In comparison to newcomers like Google Assistant and Amazon’s Echo-based Alexa virtual assistant, Apple’s Siri has been around for quite a while. In fact, it was alongside the iPhone 4s, back on October 14, 2011, when Cupertino first unveiled its proprietary voice assistant, which has gone through a number of dramatic and intermittent refinements over the past several years making it one of the oldest, yet most inherently powerful, voice assistants available to users on the market today.
Yet even as powerful and robust as she is, Siri has struggled to keep pace with her new-age constituents from Google and Amazon, respectively — platforms that offer customers a wider set of skills, albeit at the expanse of a fairly limited linguistic capacity. While Amazon’s Echo-only Alexa platform speaks and is capable of responding to only two languages — English and German — and while Google’s Assistant ups the ante just a notch to four languages — Apple’s Siri takes the multicultural cake, since it currently boasts support for 21 distinct languages spoken in 36 countries around the world.
So as you can see, Siri has a clear leg up when it comes to her ability to interact with users in more regions of the globe — a skill set she’s had years to develop, and to her benefit, because the process of teaching her how to understand and respond to just a single new language is so complicated, the sheer amount of time, patience, and resources that go into teaching her just might blow your mind.
How Does Apple Teach Siri a New Language?
According to Alex Acero, head of Apple’s Siri Language Development team, the company starts off by recruiting multiple human subjects — proficient in the dialect at hand, but varying in accent — and asks them to read from a series of pre-selected passages.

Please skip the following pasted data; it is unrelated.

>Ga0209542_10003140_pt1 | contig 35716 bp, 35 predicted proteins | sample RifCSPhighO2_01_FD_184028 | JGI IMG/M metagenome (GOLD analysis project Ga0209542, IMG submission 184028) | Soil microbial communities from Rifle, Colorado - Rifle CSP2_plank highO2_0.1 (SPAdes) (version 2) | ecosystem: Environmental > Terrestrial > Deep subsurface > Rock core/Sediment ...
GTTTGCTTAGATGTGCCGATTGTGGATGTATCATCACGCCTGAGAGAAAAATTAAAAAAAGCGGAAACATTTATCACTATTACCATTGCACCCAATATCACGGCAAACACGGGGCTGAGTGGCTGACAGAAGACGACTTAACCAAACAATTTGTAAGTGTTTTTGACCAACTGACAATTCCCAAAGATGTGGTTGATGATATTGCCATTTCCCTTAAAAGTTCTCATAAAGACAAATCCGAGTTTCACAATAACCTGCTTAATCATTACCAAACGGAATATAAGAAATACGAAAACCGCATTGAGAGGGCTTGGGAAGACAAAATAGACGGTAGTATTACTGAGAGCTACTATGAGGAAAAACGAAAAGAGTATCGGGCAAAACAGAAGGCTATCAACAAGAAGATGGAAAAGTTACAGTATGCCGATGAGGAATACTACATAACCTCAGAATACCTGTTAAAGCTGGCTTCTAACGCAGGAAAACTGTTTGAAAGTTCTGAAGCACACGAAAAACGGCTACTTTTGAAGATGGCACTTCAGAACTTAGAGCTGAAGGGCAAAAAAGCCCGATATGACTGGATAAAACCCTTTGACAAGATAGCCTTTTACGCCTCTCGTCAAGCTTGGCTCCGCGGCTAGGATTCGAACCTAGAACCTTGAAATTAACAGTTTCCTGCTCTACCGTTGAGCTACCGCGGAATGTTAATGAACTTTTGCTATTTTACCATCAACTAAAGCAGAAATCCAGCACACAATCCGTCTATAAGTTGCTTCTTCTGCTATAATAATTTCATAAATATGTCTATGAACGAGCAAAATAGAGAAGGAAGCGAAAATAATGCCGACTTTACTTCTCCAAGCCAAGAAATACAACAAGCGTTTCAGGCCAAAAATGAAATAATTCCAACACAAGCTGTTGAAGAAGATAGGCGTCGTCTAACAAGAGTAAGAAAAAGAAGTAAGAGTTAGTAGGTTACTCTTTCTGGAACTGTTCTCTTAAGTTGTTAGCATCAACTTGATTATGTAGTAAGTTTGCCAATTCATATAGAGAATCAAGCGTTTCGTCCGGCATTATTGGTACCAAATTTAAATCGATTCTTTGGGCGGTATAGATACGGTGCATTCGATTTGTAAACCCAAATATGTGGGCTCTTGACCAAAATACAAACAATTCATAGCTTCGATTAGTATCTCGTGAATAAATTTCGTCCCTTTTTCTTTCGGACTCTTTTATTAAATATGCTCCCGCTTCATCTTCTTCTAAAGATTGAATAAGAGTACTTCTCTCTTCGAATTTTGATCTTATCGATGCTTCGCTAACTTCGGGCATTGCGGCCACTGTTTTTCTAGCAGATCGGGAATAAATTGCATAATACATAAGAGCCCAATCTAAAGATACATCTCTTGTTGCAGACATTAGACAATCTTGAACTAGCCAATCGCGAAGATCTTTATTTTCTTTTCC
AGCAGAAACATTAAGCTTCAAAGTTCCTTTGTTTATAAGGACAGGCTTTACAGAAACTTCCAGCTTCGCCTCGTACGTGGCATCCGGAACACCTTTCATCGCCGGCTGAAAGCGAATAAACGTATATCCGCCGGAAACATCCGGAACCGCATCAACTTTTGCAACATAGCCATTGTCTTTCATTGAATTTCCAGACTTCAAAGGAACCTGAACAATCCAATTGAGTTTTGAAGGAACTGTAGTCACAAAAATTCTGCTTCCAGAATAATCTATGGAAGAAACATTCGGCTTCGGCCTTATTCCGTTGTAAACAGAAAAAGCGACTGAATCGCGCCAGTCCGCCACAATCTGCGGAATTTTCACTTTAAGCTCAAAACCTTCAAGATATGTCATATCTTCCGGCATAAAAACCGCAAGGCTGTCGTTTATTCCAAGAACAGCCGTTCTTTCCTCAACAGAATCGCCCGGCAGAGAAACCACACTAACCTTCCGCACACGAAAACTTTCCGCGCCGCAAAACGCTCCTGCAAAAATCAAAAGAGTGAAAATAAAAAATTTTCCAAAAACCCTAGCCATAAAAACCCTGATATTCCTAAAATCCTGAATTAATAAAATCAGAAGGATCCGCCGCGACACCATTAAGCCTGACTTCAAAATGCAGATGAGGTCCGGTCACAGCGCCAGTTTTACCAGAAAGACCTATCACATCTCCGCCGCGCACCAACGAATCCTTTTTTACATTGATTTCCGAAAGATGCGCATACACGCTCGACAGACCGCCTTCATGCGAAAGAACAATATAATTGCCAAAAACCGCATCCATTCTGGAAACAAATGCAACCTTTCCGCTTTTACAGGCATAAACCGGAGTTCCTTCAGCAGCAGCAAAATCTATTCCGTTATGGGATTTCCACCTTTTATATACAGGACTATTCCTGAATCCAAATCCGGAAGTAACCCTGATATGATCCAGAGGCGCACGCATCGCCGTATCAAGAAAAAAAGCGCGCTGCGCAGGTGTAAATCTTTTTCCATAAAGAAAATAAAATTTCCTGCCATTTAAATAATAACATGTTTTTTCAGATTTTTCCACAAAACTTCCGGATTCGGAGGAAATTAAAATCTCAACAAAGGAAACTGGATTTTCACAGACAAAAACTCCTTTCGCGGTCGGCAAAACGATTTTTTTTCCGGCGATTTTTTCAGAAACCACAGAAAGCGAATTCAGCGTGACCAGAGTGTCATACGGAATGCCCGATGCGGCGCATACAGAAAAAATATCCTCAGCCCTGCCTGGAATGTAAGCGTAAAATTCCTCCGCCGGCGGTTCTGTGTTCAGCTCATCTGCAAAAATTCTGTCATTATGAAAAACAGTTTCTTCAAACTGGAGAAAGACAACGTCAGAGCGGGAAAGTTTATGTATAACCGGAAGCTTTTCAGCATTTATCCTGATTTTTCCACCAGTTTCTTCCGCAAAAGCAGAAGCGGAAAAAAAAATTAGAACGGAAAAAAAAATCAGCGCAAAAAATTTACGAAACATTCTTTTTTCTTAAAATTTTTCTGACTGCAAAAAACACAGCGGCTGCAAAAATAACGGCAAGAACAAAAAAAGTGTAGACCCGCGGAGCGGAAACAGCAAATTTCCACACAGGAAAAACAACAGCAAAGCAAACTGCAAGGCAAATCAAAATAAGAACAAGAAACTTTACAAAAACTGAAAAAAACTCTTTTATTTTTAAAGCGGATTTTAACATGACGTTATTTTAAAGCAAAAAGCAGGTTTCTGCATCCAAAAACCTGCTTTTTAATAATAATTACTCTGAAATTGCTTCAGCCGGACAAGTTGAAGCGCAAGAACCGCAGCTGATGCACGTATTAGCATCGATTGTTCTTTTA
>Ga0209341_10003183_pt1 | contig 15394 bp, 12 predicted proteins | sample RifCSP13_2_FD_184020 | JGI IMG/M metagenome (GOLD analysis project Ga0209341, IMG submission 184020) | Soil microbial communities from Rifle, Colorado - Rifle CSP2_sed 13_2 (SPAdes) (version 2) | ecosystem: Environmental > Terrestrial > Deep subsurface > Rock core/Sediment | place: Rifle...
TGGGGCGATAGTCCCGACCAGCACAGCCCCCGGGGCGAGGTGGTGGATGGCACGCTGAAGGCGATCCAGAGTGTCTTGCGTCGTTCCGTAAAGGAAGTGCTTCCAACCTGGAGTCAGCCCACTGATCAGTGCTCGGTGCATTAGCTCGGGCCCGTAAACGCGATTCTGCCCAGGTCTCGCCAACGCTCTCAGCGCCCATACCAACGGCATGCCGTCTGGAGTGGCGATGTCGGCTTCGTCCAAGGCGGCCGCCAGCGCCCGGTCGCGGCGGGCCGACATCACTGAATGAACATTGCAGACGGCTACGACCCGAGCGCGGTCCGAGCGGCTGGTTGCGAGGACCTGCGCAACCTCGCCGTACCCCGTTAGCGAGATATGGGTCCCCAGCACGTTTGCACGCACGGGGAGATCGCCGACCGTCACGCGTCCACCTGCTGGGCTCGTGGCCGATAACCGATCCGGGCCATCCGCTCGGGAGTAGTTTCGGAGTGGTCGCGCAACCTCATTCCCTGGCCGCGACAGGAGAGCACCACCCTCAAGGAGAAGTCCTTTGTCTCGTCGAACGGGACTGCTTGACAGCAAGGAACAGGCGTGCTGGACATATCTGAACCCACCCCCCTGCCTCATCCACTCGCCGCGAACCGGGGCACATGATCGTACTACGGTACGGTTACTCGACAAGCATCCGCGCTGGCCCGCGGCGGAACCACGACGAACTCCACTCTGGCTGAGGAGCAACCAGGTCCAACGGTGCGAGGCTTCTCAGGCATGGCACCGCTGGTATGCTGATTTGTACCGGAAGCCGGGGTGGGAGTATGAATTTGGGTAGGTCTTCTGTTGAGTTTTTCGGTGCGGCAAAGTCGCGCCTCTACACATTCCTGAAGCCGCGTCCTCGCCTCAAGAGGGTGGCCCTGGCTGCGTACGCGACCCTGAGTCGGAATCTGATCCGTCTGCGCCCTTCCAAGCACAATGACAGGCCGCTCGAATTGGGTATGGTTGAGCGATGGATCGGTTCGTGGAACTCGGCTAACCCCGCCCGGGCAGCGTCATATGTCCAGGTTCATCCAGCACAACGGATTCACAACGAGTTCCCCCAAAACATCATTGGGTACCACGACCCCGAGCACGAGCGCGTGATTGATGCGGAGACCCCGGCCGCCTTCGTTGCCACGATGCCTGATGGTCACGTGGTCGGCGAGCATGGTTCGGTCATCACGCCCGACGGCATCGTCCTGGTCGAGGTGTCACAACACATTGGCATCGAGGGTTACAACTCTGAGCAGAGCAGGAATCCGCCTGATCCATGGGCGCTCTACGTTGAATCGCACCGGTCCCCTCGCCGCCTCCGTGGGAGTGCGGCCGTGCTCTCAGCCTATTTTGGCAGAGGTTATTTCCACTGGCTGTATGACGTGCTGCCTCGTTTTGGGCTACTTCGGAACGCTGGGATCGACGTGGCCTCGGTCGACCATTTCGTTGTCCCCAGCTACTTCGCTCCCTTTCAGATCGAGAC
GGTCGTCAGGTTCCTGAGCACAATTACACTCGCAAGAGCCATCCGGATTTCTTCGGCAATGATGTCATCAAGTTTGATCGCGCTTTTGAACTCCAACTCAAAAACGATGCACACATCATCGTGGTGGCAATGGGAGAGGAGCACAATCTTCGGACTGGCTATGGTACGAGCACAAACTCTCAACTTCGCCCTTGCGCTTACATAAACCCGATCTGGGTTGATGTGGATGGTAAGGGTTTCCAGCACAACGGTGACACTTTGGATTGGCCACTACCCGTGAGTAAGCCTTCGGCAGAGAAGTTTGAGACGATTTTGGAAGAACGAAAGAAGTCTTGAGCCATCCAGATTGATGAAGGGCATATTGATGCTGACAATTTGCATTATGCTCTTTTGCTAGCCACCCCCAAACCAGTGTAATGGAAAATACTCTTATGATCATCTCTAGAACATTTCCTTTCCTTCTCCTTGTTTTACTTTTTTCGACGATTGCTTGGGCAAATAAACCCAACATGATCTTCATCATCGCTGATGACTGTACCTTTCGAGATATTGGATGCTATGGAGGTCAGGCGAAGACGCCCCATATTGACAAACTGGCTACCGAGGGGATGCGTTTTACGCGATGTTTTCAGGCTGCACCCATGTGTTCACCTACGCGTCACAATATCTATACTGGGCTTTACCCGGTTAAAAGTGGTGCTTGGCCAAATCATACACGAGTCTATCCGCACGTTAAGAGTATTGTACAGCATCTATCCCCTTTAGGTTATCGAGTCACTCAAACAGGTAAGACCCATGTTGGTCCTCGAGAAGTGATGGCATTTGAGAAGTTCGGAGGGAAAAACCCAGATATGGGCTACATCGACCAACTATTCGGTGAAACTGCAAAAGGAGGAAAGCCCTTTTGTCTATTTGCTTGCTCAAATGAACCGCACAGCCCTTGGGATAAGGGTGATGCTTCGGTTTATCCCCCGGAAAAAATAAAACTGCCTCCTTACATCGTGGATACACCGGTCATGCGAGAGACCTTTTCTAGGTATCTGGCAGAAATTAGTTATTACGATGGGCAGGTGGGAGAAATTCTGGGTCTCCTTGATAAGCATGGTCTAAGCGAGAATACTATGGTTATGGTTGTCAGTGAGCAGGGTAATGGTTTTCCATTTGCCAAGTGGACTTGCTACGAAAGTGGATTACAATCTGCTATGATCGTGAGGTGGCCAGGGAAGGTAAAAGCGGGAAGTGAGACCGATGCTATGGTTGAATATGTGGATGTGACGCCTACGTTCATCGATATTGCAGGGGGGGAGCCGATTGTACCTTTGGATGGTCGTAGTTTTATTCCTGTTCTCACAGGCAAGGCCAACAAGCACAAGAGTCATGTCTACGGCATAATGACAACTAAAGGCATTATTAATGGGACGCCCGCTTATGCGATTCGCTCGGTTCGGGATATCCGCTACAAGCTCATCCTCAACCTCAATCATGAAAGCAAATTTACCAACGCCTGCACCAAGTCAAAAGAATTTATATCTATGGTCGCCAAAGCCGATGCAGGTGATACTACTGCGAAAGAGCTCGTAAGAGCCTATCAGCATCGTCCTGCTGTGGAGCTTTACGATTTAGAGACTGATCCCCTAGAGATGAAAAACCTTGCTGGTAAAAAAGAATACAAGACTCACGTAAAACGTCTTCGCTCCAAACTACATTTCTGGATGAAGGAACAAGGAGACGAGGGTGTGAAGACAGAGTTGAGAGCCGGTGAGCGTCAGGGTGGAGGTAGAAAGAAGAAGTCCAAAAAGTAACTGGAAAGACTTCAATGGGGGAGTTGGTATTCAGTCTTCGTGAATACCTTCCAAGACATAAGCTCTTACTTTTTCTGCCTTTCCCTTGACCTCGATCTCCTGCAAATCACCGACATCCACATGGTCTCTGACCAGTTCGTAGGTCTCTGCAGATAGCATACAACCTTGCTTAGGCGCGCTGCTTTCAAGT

Apple then “captures a range of sounds in a variety of voices,” according to Reuters, from which the most accurate language model is built with the sole intent of trying to predict words and sequences thereof.
Apple starts out by adding the new language to its dictation, text-to-speech (TTS) translator platform for iOS and macOS. As Apple users speak and interact with these platforms on their desktop, laptop, or mobile device, the company anonymously collects samples of the spoken data and associated background noise, which pass through its servers for quick processing.
Once these recordings are transcribed into written text, prior to being fed back through the computer in verbatim, once again, Apple is able to reduce the overall speech recognition error rate by over 50%.
After the lengthy and time-consuming process is completed, Apple starts the process all over again by recruiting yet another round of voice actors to start on an entirely different language.
And if you thought for a second that was the end of the road — think again! Siri’s learning experience is constant and ongoing, since she receives updates from Apple once every two weeks or so, at the least. As users continue to interact with her on their iPhones, iPads, and macOS computers, Siri only learns more and more about the dialect fed to her — information which is sent directly to Apple for the sake of making her a true powerhouse among the increasing number of virtual voice assistants.